You’ve bought into the LinkedIn concept as a business tool. You like the free version. You can do just about everything, but you have some questions. Here are some answers:
1. How to disconnect with someone.
We’ve all been there. You accepted an invitation. Afterwards, it just doesn’t feel right. Maybe you connected with me! I’m getting annoying! What can you do?
Action: Drop them as a connection. The Profile page has a “More” tab. One of your choices is “Remove Connection.” You can also get there through “My Network.” View your list of connections. Click on the three dots (…). You will see “Remove Connection.”
2. How to stop hearing from someone.
You are getting too much from this person. Maybe it’s not relevant at this moment. You still want to stay connected, just not see their posts all the time.
Action: Posts on your home page have three dots (…) to the right. One option is “unfollow.” They will remain a connection, but you won’t see their posts. There is an unfollow choice on their profile page, too. It’s under “More,” but doesn’t have the explanation.
3. Try connecting with a high-profile person.
Ever search for people at a specific firm and discover their profile offers the option to “Follow” instead of “Connect”? You can often try connecting using a different route.
Action: On their Profile page, click the “More” tab. One of the options should be “Connect.” In the text box, put together a compelling reason why they should connect with you. It might require you to know their email address. You might know how their company structures their email addresses.
4. Determining who to connect with.
You want people working at a certain firm or doing a specific job as connections. You search and find many. I prefer second-level connections because it shows shared connections and their names.
Action: Your personalized message makes the case why they should connect, along with the number of shared connections. The fact that they see familiar names or many, many shared connections can work in your favor.
5. You have shared connections, but can’t see them.
This happens to me occasionally. We are second-level connections, but I don’t see who we know in common. Here’s the likely reason: They have shielded their list of connections. Even when you are connected, you still won’t be able to see them.
Action: Since they will likely be able to see my shared connections, I include in the invitation “We have at least one shared connection.” If LinkedIn shows us as second-level connections, this should be true.
6. Pulling back LinkedIn invitations.
I send out lots. I tie it into my systematic marketing strategy. If I am messaging people who are “National Sales Managers,” I also send out invitations to other people with the same title. Every Friday, I pull back invitations that haven’t gotten a response for a month.
Action: Visit “My Network.” When you view invitations you have received, you should see “Manage Invitations” with “Received” and “Sent.” Click “Sent.” You will see a list of those outstanding and the number of weeks. If you click “Withdraw,” a box will appear telling you that you can’t resend an invitation for three weeks. Click “Withdraw.” Think of it with the logic you apply to seminar invitations. They didn’t attend, yet you consider them an important prospect, you send another invitation later, wording it differently. Eventually, you drop them entirely.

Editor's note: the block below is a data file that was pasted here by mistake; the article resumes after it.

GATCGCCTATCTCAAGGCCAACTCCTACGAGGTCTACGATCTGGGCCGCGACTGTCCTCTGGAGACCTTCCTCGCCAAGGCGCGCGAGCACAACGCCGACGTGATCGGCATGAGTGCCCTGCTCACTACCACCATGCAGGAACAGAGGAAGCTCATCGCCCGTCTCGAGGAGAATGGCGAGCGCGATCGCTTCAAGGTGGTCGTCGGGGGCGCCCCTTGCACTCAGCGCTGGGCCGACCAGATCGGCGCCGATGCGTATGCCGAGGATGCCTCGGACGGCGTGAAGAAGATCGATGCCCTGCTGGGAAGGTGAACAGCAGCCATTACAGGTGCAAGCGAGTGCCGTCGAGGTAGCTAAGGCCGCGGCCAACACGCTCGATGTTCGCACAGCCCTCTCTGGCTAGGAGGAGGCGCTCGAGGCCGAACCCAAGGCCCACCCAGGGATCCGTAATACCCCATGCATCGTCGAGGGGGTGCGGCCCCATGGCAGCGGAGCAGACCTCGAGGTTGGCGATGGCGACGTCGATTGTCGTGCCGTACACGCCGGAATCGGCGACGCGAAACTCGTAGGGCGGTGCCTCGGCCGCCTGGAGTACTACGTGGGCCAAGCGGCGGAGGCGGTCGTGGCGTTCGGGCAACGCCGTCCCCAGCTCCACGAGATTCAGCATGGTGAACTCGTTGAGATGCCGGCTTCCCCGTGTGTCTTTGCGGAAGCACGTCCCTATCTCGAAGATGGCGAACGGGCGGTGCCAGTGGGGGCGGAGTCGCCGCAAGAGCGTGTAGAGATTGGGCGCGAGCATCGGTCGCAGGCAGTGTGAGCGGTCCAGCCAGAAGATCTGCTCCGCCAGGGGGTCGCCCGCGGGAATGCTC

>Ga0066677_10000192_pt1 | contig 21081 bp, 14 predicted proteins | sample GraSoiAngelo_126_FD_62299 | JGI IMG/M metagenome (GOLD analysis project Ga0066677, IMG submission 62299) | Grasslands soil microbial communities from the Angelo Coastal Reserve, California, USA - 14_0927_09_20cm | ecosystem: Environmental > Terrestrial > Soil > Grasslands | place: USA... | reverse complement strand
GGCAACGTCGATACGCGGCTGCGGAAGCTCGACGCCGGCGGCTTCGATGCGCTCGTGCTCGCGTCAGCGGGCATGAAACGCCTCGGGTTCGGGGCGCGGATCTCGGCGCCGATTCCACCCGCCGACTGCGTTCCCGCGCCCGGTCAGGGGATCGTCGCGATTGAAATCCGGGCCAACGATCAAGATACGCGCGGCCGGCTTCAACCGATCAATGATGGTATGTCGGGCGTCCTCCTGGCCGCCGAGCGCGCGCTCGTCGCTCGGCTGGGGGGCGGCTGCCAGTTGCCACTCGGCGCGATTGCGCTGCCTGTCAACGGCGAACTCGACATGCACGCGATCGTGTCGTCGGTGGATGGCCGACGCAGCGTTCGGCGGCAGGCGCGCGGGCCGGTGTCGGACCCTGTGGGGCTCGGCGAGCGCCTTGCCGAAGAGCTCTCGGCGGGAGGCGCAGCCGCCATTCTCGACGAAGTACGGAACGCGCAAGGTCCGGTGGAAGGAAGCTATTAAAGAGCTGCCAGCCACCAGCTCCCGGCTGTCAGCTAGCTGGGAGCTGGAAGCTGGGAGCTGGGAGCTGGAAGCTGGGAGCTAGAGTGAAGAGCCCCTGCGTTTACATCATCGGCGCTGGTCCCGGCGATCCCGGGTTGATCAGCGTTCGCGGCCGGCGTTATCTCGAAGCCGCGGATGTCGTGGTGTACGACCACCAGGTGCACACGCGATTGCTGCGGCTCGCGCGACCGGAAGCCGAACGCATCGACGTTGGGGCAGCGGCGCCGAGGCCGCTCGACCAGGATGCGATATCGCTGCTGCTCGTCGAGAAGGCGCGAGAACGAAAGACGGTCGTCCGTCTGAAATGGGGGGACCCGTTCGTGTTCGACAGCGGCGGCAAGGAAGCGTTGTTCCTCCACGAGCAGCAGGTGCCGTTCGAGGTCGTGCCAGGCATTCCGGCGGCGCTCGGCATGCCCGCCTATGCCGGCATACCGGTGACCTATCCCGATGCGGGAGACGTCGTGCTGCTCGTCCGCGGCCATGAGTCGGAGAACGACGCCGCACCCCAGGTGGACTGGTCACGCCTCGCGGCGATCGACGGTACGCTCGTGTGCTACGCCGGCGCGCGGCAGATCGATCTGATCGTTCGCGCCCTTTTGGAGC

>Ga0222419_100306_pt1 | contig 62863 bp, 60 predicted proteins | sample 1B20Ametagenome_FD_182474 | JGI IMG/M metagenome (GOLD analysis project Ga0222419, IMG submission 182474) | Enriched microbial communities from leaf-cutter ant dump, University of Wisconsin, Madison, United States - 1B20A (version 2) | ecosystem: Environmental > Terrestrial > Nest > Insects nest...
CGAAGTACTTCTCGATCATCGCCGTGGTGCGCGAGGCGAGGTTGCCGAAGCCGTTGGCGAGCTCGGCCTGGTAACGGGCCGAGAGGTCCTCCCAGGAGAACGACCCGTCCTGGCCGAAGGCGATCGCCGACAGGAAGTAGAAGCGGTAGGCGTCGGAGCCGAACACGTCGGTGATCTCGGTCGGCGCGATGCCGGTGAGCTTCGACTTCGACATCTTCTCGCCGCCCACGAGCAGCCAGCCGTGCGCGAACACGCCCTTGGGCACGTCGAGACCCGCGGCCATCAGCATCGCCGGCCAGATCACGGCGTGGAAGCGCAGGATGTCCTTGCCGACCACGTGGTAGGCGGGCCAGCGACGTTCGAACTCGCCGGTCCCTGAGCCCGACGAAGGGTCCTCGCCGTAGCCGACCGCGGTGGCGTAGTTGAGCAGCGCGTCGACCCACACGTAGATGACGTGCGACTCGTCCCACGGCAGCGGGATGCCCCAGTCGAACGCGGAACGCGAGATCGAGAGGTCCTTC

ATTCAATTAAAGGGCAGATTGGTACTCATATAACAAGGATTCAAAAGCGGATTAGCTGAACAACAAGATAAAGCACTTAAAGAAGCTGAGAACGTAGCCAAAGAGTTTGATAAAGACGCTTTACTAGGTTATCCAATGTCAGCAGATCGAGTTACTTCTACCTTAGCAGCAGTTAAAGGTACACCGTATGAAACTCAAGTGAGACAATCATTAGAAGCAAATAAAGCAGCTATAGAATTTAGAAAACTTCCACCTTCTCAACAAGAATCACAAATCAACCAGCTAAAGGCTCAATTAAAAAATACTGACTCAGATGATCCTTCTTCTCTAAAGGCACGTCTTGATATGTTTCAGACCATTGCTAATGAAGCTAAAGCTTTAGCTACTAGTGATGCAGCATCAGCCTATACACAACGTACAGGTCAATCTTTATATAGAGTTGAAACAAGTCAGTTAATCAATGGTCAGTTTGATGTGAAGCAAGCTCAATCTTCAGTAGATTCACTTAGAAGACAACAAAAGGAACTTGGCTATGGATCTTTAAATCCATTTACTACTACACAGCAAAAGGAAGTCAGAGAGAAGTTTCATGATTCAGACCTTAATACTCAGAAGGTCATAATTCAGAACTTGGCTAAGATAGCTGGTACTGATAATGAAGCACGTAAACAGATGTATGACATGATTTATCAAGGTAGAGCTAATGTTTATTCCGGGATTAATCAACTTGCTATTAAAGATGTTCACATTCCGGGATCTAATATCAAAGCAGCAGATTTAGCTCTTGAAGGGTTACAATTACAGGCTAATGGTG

7. Finding LinkedIn groups to join.
This isn’t intuitive, but it’s easy. You would think there would be a “Scan for Groups” tab. Instead, there’s a “Create Group” tab. Not what you want.
Action: You know how to search for a person. You put their name in the Search field. Try entering the name of your college. You should see a Profile page listed, but also LinkedIn groups. Your alumni association should have one. If you enter “Insurance,” one of the results is “Insurance in Groups.”
8. Gaining name recognition in groups.
Obviously, you can post in the group. It’s important to read the rules of the group. This is in the section “About This Group.” You often need to scroll lower for “Group Rules.” Some don’t allow postings about webinars or selling product.
Action: An excellent way to gain name recognition is to comment on other members’ posts. This often gets a dialogue going. You are sharing ideas. When people comment on your posts, reply to their comments. This might be a good person to extend an invitation to connect, since they took the first step and engaged with you.
9. Leaving a group.
Ever get the feeling you are talking to an empty room? You post. Few others do. No one comments on anything. There are thousands of members, but they aren’t engaging. You decide to leave.
Action: Your home page or “My Network” page shows the word “Groups.” Click on it. You will see a list of your groups. The three dots (…) to the right of a group name offers three choices; “Leave Group” is one of them.
10. Getting into a group that hasn’t accepted you yet.
Some people might not be paying attention. Your request has been sitting out there for weeks or months.
Action: The group’s profile page shows the group administrator or manager. They are often a second-level connection. You also know the number of your connections who belong to the group. Consider sending them an invitation to connect. You have (X) shared connections. You are also asking to join the group. You’ve read the rules. That might prompt them.
LinkedIn is an excellent tool. Sometimes it can take a little effort to get it to do exactly what you want it to do.
— Check out How I Added 100 New LinkedIn Connections in 22 Days on ThinkAdvisor.